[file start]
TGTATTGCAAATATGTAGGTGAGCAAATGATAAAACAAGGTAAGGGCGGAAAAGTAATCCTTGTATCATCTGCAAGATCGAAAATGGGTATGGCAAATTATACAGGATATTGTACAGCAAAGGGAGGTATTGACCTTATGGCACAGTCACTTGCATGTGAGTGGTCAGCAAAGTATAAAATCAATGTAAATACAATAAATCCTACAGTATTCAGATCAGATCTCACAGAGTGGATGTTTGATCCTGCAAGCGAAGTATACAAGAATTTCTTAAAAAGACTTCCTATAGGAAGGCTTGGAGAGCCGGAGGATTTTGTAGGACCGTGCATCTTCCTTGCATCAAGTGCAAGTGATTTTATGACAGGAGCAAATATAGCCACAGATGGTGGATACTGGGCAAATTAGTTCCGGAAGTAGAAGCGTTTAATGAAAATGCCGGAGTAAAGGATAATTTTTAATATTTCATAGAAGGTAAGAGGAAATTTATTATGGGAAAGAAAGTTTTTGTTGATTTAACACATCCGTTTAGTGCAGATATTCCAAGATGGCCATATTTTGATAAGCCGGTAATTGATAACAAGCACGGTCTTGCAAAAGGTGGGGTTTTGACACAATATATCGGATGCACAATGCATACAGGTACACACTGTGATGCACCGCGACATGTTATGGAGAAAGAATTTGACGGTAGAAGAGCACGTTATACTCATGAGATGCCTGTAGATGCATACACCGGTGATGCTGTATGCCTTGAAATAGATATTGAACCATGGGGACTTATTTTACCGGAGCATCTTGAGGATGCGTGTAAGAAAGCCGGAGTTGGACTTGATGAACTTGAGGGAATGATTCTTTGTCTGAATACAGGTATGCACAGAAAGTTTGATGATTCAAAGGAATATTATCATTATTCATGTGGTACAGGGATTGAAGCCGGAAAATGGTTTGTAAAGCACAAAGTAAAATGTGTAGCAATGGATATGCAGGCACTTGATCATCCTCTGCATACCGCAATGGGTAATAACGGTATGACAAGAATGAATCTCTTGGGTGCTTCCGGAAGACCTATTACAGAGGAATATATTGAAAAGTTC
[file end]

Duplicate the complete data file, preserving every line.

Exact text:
TGTATTGCAAATATGTAGGTGAGCAAATGATAAAACAAGGTAAGGGCGGAAAAGTAATCCTTGTATCATCTGCAAGATCGAAAATGGGTATGGCAAATTATACAGGATATTGTACAGCAAAGGGAGGTATTGACCTTATGGCACAGTCACTTGCATGTGAGTGGTCAGCAAAGTATAAAATCAATGTAAATACAATAAATCCTACAGTATTCAGATCAGATCTCACAGAGTGGATGTTTGATCCTGCAAGCGAAGTATACAAGAATTTCTTAAAAAGACTTCCTATAGGAAGGCTTGGAGAGCCGGAGGATTTTGTAGGACCGTGCATCTTCCTTGCATCAAGTGCAAGTGATTTTATGACAGGAGCAAATATAGCCACAGATGGTGGATACTGGGCAAATTAGTTCCGGAAGTAGAAGCGTTTAATGAAAATGCCGGAGTAAAGGATAATTTTTAATATTTCATAGAAGGTAAGAGGAAATTTATTATGGGAAAGAAAGTTTTTGTTGATTTAACACATCCGTTTAGTGCAGATATTCCAAGATGGCCATATTTTGATAAGCCGGTAATTGATAACAAGCACGGTCTTGCAAAAGGTGGGGTTTTGACACAATATATCGGATGCACAATGCATACAGGTACACACTGTGATGCACCGCGACATGTTATGGAGAAAGAATTTGACGGTAGAAGAGCACGTTATACTCATGAGATGCCTGTAGATGCATACACCGGTGATGCTGTATGCCTTGAAATAGATATTGAACCATGGGGACTTATTTTACCGGAGCATCTTGAGGATGCGTGTAAGAAAGCCGGAGTTGGACTTGATGAACTTGAGGGAATGATTCTTTGTCTGAATACAGGTATGCACAGAAAGTTTGATGATTCAAAGGAATATTATCATTATTCATGTGGTACAGGGATTGAAGCCGGAAAATGGTTTGTAAAGCACAAAGTAAAATGTGTAGCAATGGATATGCAGGCACTTGATCATCCTCTGCATACCGCAATGGGTAATAACGGTATGACAAGAATGAATCTCTTGGGTGCTTCCGGAAGACCTATTACAGAGGAATATATTGAAAAGTTC